Since the April 20 explosion and fire that sank the BP Deepwater Horizon off-shore oil rig, about 800,000 liters of crude oil a day have been spewing from the broken well into the Gulf of Mexico.
The massive spill is threatening marine life, commercial fishing and hundreds of kilometers of coastal wetlands. Unlike a tanker spill or a broken pipeline, this is an ongoing crisis.
When President Barack Obama visited the Gulf region Sunday to assess the scope of the disaster and the steps being taken to end it, he made it clear to reporters what he sees as the top priority.
US Coast Guard Commandant Admiral Thad Allen and EPA Administrator Lisa Jackson, brief President Barack Obama about the situation along the Gulf Coast following the BP oil spill, at the Coast Guard Venice Center in Louisiana.
"We've got a bunch of different tasks. The first one is how do we plug this hole."
That hole - actually three gushing vents of crude oil at the damaged ocean-floor well-head nearly 2 kilometers below the surface - was caused by the failure of a blow-out preventer. That's a pressure-sensitive safety device designed to shut off the flow of oil in case of a sudden break in the pipe leading up to the floating oil platform.
Lamar McKay, head of BP America told ABC News that attempts to use underwater robotic equipment to fix the shut-off valve are complex. "This is like doing open-heart surgery at 5,000 feet [1,524 meters], in the dark with robot-controlled submarines."
British Petroleum is responsible for the repair and cleanup effort. Chief Executive Officer Tony Hayward says BP has also begun drilling a relief well to intersect the existing well, bore a hole in it, and then pump in cement to plug the leak. But that job could take as long as three months to complete.
Crew aboard the motor vessel Poppa John train to deploy fire-resistant oil-containment boom off the coast of Venice, Louisiana.
Right now, the best hope for a quick fix appears to be the 12-meter tall concrete-and-steel domed tower that BP engineers are preparing to lower into the Gulf and place directly over the main leak by week's end. The 80-ton box would capture and siphon the escaping oil to tankers on the surface.
Richard Charter is an oil industry expert and senior policy advisor for Defenders of Wildlife. He says the dome technique has never been used at such depths and is risky.
"I would hope that they would be very careful in deploying those with cables and remote operating vehicles, not to pump and break off the riser pipe." If that happens, he says, "You would have a wide open well on the sea floor and the flow rate could increase exponentially."
BP announced Wednesday that their robotic submersible had managed to stop one of the three leaks. However, until the other two are capped, oil continues to flow unabated into the Gulf of Mexico.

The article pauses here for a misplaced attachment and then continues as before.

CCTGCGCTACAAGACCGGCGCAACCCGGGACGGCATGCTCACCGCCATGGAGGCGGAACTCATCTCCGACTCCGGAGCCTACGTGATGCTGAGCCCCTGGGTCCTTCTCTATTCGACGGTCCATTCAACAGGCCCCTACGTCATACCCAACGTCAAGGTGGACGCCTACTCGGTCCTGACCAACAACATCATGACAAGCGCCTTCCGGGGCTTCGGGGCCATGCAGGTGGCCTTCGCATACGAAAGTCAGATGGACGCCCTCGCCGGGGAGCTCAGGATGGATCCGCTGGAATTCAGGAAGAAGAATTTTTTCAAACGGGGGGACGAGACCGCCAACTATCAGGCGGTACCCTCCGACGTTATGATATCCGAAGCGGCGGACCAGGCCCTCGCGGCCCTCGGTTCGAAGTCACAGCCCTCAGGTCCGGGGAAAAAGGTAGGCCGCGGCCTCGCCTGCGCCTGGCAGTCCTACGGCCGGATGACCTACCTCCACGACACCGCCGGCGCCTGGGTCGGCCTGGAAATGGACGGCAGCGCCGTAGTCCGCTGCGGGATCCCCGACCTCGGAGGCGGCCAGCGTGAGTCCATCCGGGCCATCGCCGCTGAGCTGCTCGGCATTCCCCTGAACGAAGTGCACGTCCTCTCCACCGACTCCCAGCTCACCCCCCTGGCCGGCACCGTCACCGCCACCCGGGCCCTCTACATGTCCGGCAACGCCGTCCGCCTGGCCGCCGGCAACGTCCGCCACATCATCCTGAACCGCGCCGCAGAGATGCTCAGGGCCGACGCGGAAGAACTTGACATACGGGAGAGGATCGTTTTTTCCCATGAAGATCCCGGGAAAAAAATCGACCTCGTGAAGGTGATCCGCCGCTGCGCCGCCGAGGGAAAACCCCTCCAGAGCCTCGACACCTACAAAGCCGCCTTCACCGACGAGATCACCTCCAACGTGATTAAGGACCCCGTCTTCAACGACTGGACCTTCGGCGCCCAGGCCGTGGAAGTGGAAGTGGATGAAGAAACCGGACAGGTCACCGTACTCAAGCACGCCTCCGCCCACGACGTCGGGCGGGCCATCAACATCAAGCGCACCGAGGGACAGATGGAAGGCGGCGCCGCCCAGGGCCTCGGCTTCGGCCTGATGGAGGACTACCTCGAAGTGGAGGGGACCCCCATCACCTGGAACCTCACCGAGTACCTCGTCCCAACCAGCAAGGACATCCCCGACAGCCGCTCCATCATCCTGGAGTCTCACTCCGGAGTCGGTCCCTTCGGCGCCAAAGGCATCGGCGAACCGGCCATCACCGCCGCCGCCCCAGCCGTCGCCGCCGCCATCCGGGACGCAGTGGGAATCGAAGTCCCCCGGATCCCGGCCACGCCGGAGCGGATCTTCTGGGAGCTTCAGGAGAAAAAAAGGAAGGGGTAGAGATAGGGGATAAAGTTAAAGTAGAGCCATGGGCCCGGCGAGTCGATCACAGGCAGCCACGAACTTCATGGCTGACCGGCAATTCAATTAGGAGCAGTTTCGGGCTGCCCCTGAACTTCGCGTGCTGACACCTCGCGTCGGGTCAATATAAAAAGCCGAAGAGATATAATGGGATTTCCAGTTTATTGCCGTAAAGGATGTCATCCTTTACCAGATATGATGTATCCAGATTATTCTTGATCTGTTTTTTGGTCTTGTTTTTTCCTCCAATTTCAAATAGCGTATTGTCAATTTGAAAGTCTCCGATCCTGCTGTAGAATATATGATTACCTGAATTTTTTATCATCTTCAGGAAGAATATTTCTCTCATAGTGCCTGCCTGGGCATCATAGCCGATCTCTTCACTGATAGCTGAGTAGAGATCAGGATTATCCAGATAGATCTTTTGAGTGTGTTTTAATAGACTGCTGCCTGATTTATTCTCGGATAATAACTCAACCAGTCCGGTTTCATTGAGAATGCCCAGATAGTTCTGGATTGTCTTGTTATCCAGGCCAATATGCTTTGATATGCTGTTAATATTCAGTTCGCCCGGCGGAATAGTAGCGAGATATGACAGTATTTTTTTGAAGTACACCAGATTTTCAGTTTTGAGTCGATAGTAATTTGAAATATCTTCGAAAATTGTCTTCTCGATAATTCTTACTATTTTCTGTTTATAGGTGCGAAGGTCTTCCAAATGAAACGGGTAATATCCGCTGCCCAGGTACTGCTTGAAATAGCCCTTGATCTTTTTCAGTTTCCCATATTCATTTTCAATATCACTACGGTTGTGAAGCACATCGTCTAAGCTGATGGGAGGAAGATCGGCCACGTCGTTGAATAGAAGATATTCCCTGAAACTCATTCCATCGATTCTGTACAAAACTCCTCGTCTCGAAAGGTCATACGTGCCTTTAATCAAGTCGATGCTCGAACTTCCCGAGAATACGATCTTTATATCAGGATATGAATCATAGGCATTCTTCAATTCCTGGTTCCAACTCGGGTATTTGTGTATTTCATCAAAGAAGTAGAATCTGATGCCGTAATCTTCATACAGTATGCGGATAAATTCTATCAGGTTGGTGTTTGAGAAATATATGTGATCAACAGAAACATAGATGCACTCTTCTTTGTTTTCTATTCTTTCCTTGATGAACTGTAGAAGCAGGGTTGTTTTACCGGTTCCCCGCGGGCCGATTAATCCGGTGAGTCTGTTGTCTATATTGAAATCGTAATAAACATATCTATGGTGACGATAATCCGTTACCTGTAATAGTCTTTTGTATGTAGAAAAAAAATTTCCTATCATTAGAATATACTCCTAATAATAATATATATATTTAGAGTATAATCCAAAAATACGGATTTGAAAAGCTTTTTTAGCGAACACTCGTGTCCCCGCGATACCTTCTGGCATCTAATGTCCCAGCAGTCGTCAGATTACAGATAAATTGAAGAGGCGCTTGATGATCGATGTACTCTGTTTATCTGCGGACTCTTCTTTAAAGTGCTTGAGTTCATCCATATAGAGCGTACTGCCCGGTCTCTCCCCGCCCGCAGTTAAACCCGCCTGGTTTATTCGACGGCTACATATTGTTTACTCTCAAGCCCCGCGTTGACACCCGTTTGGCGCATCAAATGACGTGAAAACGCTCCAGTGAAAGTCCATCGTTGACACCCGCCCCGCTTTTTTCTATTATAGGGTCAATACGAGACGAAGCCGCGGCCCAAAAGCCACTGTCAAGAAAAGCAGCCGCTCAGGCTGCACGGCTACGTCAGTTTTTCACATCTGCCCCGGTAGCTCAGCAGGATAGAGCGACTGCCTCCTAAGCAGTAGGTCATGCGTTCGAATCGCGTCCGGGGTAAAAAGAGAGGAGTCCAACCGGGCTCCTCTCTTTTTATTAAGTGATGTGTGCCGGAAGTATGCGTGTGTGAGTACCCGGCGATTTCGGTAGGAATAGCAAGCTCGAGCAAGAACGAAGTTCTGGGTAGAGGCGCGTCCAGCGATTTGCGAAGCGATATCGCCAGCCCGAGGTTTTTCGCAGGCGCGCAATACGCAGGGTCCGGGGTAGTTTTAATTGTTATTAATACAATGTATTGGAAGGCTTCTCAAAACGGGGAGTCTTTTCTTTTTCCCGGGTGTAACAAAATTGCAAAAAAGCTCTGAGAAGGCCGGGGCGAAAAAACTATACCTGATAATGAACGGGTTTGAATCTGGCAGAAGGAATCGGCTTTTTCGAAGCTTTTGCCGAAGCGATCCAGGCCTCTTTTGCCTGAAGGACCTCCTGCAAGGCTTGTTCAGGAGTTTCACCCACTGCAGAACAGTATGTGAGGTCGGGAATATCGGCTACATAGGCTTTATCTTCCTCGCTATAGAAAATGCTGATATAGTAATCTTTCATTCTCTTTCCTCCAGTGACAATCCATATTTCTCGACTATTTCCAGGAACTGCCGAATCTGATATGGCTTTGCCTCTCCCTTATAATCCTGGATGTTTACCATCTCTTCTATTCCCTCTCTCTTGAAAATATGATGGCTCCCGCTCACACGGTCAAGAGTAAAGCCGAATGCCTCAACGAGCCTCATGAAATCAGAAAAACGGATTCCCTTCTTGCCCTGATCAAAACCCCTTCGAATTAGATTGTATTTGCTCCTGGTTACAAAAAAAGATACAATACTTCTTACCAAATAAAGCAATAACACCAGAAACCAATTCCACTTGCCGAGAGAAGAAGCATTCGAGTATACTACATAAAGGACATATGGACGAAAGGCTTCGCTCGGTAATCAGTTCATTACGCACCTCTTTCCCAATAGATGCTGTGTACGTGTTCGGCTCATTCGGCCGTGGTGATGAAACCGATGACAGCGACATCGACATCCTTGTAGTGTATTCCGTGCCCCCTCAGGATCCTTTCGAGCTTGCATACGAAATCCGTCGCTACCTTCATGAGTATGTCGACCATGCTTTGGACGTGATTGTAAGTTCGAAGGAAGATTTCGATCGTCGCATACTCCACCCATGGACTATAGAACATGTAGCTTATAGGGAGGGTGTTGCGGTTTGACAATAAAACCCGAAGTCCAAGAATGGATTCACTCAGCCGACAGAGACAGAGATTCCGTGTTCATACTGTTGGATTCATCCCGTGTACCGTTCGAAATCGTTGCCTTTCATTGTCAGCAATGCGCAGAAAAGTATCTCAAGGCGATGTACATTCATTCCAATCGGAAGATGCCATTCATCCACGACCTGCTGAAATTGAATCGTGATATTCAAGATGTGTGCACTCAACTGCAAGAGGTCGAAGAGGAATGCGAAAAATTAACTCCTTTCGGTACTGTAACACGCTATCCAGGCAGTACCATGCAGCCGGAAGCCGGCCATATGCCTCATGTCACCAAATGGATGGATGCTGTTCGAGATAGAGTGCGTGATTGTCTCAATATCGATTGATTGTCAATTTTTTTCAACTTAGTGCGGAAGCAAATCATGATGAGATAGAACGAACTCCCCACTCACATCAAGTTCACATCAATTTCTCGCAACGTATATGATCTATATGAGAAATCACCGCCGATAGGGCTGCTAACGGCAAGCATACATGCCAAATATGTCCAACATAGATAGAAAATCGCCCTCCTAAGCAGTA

The disaster response team includes U.S. government agencies and British Petroleum.
BP's Chief Executive Officer Tony Hayward says a massive operation is underway to contain the spreading oil slick down before it reaches shore.
BP Group Chief Executive Tony Hayward discusses the operation with a US Coast Guard official.
"We're doing something that's never been done before, we're deploying dispersants on the sea bed at the source of the leak. On the surface we have a fleet of a hundred vessels to contain the spill. We are dispersing dispersant from almost an air force of planes. We've got five planes including two Hercules C-130s dispersing dispersant."
Those dispersants, designed to break the oil into small and more manageable globules, are not without their problems, says Defenders of Wildlife Senior Advisor Richard Charter.
"And some of it sinks as tar balls. So in the ocean the toxicity impacts the bio-availability of the oil toxins, and it may be greater as a result of applying the dispersant." Charter says that could mean that fewer birds die in the marshes of Louisiana as the oil washes ashore.
Charter says such methods to contain or slow a spill - like dispersants, skimming boats and floating booms - have been around for decades.
He such methods will only address about 10 percent of the oil. "Even if you have containment booms deployed in the ocean, you quickly reach a certain sea state where the oil goes over the boom and under the boom and there is a certain component of this slick that is under the surface anyway and that just goes right under the boom."
Robert Bea, an engineer with the Center for Catastrophic Risk Management at the University of California Berkley has worked on oil disaster teams for five decades.
He compares technology developed for off-shore drilling to that developed to send astronauts into space. Bea says the pattern of repeated failures on oil rigs - including this latest disaster - points to human factors and not prevention technology. "[Among these are] procedures, how people are selected, how they are trained at various levels. And I think that we are yet to see this kind of thinking show up strongly on board these drill rig operations."
Bea hopes the massive oil spill will prompt new and stricter regulations that govern off-shore oil drilling. He says these rules should address not only technical fixes like requiring remote shut-offs, moving operations farther from shore, and better containment strategies, but also management issues like how a rig is staffed and operated.
Bea says the oil and gas industry has consistently opposed stricter federal regulation, most recently in 2009. Among the voices rejecting those rules, he says, was British Petroleum.